mutate(year = year(date)) %>% 
  ungroup() %>% 
  count(year) %>% 
  ggplot(aes(year, n)) + 
  geom_col(fill = "cornflowerblue", width = .5) +
  scale_x_continuous(breaks = 2008:2019) + 
  scale_y_continuous(breaks = scales::pretty_breaks(n = 15)) +
  labs(y = "number of first dividends by year", x = "")

Hmmm, interesting. I expected the numbers to steadily increase year by year as companies became more mature and cash flow positive, but that is not the pattern we see in that plot

Now, let’s create a quick chart of the last dividend paid by each of these 130 companies, using slice(n()). This time we’ll plot a dot with geom_point().

nasdaq_dividends %>%
  group_by(symbol) %>% 
  slice(n()) %>% 
  mutate(year = year(date)) %>% 
  ggplot(aes(x = year, y = dividends, color = symbol)) + 
  geom_point() + 
  scale_y_continuous(labels = scales::dollar)  +
  scale_x_continuous(breaks = 2008:2019) +
  labs(x = "", y = "div/share", title = "Nasdaq dividends") +
  theme(legend.position = "none",
        plot.title = element_text(hjust = 0.5)) 

Not quite as useful as a lot of the dots are right on top of each other. We do see a couple of massive outliers. Let’s add the label for each symbol with geom_label(aes(label = symbol)).

nasdaq_dividends %>%
  group_by(symbol) %>% 
  slice(n()) %>% 
  ggplot(aes(x = date, y = dividends, color = symbol)) + 
  geom_point() + 
  geom_label(aes(label = symbol)) +
  scale_y_continuous(labels = scales::dollar)  +
  scale_x_date(breaks = scales::pretty_breaks(n = 10)) +
  labs(x = "", y = "div/share", title = "Nasdaq dividends") +
  theme(legend.position = "none",
        plot.title = element_text(hjust = 0.5)) 

MACK and FWP paid some huge dividends. Let’s investigate.

nasdaq_dividends %>%
  filter(symbol == "MACK" | symbol == "FWP")
# A tibble: 2 x 3
  symbol date       dividends
             
1 MACK   2017-05-30     106. 
2 FWP    2017-09-12      23.1

These were most likely special dividends of some sort and that might be worth investigating but it’s not our project today so let’s filter those two out of the data and then recreate the plot. Let’s remove the geom_label so we see just the dots again, this time by date instead of year.

nasdaq_dividends %>%
  filter(symbol != "MACK" & symbol != "FWP") %>% 
  group_by(symbol) %>% 
  slice(n()) %>% 
  ggplot(aes(x = date, y = dividends, color = symbol)) +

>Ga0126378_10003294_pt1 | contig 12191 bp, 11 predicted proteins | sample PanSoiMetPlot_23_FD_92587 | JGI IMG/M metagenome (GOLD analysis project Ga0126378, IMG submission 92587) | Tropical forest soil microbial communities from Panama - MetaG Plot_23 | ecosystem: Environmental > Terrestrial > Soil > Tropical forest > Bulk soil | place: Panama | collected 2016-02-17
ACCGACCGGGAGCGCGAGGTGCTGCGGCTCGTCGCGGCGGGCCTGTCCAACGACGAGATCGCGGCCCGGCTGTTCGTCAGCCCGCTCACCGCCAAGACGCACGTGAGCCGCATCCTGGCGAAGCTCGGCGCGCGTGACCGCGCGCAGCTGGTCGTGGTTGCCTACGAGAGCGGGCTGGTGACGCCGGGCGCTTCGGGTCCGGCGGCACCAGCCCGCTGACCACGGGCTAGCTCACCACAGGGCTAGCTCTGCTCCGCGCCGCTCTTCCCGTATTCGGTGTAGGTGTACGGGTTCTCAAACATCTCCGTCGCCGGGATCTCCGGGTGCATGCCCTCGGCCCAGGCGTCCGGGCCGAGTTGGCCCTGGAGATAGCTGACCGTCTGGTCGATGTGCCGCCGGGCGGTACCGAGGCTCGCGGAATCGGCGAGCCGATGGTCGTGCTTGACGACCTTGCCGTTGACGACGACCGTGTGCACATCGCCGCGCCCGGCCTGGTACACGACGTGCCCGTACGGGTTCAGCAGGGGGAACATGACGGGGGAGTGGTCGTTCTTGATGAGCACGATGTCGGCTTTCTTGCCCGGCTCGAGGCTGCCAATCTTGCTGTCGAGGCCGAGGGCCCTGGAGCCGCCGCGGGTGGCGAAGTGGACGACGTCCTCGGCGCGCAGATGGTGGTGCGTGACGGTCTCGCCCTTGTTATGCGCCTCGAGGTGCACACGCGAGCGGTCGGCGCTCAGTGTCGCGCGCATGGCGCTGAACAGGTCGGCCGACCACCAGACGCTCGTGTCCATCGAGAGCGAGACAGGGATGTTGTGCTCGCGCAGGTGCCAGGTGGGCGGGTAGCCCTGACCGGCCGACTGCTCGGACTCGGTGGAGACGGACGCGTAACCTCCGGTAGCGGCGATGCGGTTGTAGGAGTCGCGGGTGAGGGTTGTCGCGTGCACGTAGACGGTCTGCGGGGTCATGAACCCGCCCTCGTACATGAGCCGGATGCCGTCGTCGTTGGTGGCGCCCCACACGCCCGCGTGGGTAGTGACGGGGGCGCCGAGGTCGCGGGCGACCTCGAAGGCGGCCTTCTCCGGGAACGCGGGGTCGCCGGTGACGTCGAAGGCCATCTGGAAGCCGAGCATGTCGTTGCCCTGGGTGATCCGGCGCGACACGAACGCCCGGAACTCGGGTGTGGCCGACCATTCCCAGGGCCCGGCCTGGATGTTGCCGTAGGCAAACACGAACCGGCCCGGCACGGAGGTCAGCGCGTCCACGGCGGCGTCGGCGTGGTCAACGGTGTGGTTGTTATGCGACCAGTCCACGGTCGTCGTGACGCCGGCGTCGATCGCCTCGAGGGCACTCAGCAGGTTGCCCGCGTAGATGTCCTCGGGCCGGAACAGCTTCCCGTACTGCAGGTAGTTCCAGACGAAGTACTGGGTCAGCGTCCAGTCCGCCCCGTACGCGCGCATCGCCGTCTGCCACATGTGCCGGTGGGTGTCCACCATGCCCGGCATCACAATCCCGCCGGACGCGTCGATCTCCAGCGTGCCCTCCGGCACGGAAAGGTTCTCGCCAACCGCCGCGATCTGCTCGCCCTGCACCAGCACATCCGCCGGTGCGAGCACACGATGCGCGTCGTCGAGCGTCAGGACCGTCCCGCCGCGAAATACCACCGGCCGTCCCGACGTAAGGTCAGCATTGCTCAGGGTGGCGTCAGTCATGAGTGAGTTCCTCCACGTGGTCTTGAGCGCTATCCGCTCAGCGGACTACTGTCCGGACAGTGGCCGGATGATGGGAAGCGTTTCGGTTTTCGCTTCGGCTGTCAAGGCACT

geom_point() + 
 # geom_label(aes(label = symbol)) +
  scale_y_continuous(labels = scales::dollar)  +
  scale_x_date(breaks = scales::pretty_breaks(n = 10)) +
  labs(x = "", y = "div/share", title = "Nasdaq dividends") +
  theme(legend.position = "none",
        plot.title = element_text(hjust = 0.5)) 

That’s a snapshot of the last dividend paid by each company and we can see the clustering a bit better. Quite a few companies paid their last dividend before 2019, which might indicate it’s not a regular dividend. Let’s check out the entire history of each company by removing slice(n()).

nasdaq_dividends %>%
  filter(symbol != "MACK" & symbol != "FWP") %>% 
  group_by(symbol) %>%  
  ggplot(aes(x = date, y = dividends, color = symbol)) + 
  geom_point() + 
 # geom_label(aes(label = symbol)) +
  scale_y_continuous(labels = scales::dollar)  +
  scale_x_date(breaks = scales::pretty_breaks(n = 10)) +
  labs(x = "", y = "div/share", title = "Nasdaq dividends") +
  theme(legend.position = "none",
        plot.title = element_text(hjust = 0.5)) 

If you’re like me, you’re just itching to hover on, say, that reddish dot between $5 and $7 and see which company it is, maybe even click the dot and isolate it. Good news, we can wrap that chart in a call to ggplotly() and get part of that functionality out of the box. We will need to add the legend back to the plot by removing legend.position = "none".

library(plotly)

ggplotly(
  nasdaq_dividends %>%
  filter(symbol != "MACK" & symbol != "FWP") %>% 
  group_by(symbol) %>%
  ggplot(aes(x = date, y = dividends, color = symbol)) + 
  geom_point() + 
  scale_y_continuous(labels = scales::dollar)  +
  scale_x_date(breaks = scales::pretty_breaks(n = 10)) +
  labs(x = "", y = "div/share", title = "Nasdaq dividends") +
  theme(plot.title = element_text(hjust = 0.5)) 
)